Personal Radios

1967: Personal radios: Graham Ingram: I believe that the force had a variety of radios in use before the two-piece Pye Pocketphone became standard issue in the late 1960s. As a cadet at Farnham I had the job of manning the base station, (a green telephone type instrument with a black push to talk button), when Chief Inspector Ron Bamford drove around the sub-division making check calls. There were many 'black spots' I recall.

In 1967 some town beat officers made 'phone box points, but by late 1967 all were issued with a personal radio. The funny thing is that whilst working on the Frensham Section 1980-1984 I had to make one 'point' per shift! The personal radio was fine too; progress for you.

Storno 500 personal radio

Colin Boyles: When I first went to Guildford in August 1966, the officers patrolling Beats 1 and 2 (High Street & North Street) were issued with a "Stornophone 500" radio with a telescopic aerial. As I recall, they didn't work in many locations.

Rose Murray: PR sets were being trialled when I was at Redhill in 1967. I think the first ones were called "Lancon" from the Lancashire Constabulary and then the Stornophone which I remember had a very long aerial which had to be pulled up before transmitting. I don't think every division was given them to start with.

Steve Buss: I joined in June 1967 and can remember the personal phone being issued. They were great big things that you carried in a holster slung over your shoulder. They had aerials that you pulled out and were about three feet long. I think it must have been 1968 because I cannot remember using them in the winter. We used to still make points when I first started out on my own.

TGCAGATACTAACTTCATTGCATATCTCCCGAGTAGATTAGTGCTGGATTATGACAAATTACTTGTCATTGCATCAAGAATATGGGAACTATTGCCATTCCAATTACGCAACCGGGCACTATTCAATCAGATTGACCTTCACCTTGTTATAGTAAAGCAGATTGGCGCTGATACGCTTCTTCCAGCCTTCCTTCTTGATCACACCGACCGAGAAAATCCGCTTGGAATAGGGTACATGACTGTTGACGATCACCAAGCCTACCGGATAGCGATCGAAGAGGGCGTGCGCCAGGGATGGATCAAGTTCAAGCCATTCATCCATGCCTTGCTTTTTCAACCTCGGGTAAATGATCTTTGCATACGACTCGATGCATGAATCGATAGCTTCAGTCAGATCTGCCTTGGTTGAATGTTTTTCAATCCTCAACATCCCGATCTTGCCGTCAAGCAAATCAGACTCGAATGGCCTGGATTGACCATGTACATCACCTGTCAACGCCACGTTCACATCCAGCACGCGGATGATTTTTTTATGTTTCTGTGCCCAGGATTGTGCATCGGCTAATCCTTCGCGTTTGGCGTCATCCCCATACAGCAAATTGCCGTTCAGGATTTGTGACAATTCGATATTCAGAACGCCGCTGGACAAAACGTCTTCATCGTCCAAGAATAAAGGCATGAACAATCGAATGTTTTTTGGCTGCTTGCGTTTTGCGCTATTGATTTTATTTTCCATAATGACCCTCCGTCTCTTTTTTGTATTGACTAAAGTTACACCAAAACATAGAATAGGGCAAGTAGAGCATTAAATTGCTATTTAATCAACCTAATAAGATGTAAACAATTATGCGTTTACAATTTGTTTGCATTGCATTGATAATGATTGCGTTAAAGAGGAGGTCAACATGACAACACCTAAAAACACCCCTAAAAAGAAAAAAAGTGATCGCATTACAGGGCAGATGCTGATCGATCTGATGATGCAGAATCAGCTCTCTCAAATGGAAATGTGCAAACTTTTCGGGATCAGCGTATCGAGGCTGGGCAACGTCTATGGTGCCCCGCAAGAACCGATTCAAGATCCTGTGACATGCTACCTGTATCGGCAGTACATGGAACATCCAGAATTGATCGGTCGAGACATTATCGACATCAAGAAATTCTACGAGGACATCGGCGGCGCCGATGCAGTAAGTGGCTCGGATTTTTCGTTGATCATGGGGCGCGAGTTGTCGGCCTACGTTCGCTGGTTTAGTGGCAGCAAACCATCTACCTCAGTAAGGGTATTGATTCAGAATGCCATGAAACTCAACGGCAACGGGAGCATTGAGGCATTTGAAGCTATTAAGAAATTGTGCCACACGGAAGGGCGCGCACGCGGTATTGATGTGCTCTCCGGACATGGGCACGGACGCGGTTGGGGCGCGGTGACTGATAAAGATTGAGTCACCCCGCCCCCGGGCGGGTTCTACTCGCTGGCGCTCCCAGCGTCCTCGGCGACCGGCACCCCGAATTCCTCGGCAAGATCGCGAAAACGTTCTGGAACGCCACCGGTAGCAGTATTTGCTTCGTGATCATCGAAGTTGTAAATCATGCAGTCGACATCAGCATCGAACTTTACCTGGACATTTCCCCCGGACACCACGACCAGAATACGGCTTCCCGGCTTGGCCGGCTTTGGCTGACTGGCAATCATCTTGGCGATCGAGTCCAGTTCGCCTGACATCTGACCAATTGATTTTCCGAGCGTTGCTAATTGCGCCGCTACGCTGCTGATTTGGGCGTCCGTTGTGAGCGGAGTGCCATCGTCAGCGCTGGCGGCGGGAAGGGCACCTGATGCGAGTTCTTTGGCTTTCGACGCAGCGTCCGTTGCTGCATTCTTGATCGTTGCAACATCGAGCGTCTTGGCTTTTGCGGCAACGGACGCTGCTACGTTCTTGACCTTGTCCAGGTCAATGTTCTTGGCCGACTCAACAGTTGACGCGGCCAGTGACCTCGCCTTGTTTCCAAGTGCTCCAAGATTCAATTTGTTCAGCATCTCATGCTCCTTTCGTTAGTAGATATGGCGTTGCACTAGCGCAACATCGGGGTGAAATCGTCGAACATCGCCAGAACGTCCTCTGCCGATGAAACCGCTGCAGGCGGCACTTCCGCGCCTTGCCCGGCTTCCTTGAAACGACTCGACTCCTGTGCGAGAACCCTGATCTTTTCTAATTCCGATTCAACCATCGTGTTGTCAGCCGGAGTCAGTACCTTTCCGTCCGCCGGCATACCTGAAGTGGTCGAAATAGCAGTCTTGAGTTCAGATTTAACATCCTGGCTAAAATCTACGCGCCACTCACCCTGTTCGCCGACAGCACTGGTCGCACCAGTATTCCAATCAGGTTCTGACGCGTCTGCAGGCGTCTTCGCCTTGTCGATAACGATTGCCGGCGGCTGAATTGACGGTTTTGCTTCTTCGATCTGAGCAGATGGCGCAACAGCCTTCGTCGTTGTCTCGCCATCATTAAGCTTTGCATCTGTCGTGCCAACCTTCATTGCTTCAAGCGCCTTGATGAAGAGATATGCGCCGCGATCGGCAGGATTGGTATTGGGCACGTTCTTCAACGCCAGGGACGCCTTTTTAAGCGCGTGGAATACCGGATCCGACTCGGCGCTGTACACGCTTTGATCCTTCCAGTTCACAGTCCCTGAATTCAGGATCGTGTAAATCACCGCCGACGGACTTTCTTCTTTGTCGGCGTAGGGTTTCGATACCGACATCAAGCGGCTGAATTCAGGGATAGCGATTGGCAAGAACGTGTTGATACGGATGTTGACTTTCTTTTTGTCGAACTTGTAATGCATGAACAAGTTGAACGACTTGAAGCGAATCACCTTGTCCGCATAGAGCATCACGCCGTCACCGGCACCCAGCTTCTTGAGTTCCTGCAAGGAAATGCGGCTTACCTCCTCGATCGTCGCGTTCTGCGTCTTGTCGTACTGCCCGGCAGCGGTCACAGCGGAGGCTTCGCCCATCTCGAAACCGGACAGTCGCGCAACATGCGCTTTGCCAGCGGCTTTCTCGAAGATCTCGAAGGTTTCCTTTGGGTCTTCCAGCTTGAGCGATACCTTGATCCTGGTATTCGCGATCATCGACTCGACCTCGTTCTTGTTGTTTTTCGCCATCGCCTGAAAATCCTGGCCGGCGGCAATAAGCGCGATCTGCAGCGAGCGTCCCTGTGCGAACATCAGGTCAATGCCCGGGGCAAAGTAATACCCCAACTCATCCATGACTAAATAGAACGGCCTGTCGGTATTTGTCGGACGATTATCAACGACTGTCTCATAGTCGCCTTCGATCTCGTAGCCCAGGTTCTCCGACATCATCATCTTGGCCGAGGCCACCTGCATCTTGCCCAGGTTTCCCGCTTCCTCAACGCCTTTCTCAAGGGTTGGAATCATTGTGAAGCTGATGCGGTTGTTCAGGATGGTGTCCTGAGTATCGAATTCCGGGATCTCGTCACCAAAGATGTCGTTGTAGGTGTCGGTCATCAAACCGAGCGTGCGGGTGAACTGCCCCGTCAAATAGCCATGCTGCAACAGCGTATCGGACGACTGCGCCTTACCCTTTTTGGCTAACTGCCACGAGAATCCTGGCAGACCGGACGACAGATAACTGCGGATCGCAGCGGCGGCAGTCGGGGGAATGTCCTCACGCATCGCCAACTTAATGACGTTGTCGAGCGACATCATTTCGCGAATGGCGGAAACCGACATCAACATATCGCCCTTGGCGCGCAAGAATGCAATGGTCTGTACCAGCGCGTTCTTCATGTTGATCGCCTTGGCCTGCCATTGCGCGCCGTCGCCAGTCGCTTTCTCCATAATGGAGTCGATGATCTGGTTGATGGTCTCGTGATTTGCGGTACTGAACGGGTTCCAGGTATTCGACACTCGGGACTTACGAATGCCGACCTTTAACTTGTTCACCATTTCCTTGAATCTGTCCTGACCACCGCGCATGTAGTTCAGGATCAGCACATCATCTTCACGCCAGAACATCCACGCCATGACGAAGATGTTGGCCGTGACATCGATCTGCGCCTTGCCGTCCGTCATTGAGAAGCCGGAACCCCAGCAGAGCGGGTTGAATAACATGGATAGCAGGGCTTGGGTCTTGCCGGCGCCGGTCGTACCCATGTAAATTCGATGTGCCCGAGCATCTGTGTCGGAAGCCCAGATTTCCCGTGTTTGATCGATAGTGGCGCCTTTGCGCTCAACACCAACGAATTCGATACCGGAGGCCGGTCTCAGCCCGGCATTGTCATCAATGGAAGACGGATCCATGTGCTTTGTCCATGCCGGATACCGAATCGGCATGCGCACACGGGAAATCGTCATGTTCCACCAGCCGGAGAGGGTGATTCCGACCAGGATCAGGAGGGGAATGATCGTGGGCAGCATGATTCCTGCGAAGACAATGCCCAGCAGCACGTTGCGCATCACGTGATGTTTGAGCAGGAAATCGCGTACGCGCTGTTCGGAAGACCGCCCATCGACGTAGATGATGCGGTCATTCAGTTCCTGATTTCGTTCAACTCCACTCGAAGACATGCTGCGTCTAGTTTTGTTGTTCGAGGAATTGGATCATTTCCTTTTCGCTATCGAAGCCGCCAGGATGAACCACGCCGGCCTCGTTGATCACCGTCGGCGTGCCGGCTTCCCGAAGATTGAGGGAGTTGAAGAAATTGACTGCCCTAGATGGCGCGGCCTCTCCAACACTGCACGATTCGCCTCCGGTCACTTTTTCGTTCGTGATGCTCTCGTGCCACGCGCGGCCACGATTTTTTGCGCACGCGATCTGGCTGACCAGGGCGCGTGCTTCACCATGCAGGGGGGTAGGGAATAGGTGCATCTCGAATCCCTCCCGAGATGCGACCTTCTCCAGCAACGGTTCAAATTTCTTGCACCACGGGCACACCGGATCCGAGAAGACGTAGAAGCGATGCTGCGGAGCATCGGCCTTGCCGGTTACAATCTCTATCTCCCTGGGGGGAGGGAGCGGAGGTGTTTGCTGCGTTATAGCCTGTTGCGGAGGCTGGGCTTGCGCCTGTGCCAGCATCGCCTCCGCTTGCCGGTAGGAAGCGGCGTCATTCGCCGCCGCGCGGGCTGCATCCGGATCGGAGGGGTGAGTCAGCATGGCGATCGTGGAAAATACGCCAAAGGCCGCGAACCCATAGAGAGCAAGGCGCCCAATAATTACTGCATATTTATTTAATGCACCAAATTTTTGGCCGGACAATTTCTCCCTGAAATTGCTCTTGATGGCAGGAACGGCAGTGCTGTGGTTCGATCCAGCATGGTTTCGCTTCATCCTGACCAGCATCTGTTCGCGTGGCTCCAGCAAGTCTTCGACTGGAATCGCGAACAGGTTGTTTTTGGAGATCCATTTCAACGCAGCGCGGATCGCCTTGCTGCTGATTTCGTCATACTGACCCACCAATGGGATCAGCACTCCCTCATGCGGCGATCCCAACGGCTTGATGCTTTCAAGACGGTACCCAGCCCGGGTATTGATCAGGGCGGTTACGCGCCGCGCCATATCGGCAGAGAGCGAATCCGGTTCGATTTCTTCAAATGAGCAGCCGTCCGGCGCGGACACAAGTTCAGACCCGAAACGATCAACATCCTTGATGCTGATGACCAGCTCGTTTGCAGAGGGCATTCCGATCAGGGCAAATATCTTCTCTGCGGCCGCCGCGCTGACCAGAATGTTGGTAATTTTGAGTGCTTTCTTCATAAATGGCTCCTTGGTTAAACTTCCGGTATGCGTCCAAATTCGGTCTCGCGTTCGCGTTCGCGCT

I worked at Guildford then and Trevor Saunders was my first sergeant. Many times I had 10 beat. Pretty useless they were until the Pye two piece radios were issued which were a bit better. Looking through my pocket books for 1967 I found the first mention of radios on 21st December 1967 at midnight when I attended the station to collect a radio. I have all my points listed for that date on 9 beat at Guildford. If I remember correctly the radios were few and far between and were shared.

Robin Maddison: When I arrived at Guildford in April 1967, we were using the Storno 500 with a telescopic aerial. It went after a few months and was replaced by the two piece (Z-Cars) Pye Pocketfone PF1.

Pye pocket phone

Rose Murray: I went to Farnham in January 1969 when we had the Pye pocket phones (two piece sets).

Peter Bradley: I do not remember exactly when the personal radios came into use, but I recall they were a bit controversial. Up at Mount Browne on some sort of course, Johnny Plaice came to talk to us about them saying it was another thing for the station officer to worry about.

I protested, being by then a very experienced station officer. I always got put in there when someone was sick or on leave or something that it would be a dammed sight easier to pick up a mike and pass out work to men on the beat, than to try to remember to phone them on their points.

The early ones were the Pye in two parts, receiver and transmitter, so you had the receiver tucked into your tunic collar, and the transmitter in you back pocket, or at least, I did! The receiver used to give off a quiet 'Tick, tick' to let you know it was on, and I remember being sent to some young woman's house to check on a suspicious package she was not expecting.